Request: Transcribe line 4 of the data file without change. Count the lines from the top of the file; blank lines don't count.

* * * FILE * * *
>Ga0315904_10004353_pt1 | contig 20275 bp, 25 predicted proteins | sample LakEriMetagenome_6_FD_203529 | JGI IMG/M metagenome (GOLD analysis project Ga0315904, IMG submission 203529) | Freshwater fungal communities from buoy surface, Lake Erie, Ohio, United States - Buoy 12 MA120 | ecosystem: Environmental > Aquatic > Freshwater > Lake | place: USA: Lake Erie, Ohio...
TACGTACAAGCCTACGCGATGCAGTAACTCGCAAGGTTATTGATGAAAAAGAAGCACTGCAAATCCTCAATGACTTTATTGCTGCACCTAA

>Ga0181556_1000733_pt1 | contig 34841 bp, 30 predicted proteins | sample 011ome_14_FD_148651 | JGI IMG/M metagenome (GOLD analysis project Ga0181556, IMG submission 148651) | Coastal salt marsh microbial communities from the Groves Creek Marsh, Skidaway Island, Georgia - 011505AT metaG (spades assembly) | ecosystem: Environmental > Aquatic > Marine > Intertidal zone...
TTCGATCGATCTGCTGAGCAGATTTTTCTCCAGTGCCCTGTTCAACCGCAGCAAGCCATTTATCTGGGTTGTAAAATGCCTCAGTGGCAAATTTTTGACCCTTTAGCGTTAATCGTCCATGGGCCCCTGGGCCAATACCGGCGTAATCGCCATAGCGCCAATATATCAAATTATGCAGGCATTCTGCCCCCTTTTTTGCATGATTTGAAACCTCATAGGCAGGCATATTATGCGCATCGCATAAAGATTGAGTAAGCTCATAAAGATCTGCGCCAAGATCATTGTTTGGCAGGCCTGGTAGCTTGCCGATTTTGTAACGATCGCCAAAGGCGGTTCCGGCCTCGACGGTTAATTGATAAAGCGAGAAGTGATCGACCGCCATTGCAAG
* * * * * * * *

TTCGATCGATCTGCTGAGCAGATTTTTCTCCAGTGCCCTGTTCAACCGCAGCAAGCCATTTATCTGGGTTGTAAAATGCCTCAGTGGCAAATTTTTGACCCTTTAGCGTTAATCGTCCATGGGCCCCTGGGCCAATACCGGCGTAATCGCCATAGCGCCAATATATCAAATTATGCAGGCATTCTGCCCCCTTTTTTGCATGATTTGAAACCTCATAGGCAGGCATATTATGCGCATCGCATAAAGATTGAGTAAGCTCATAAAGATCTGCGCCAAGATCATTGTTTGGCAGGCCTGGTAGCTTGCCGATTTTGTAACGATCGCCAAAGGCGGTTCCGGCCTCGACGGTTAATTGATAAAGCGAGAAGTGATCGACCGCCATTGCAAG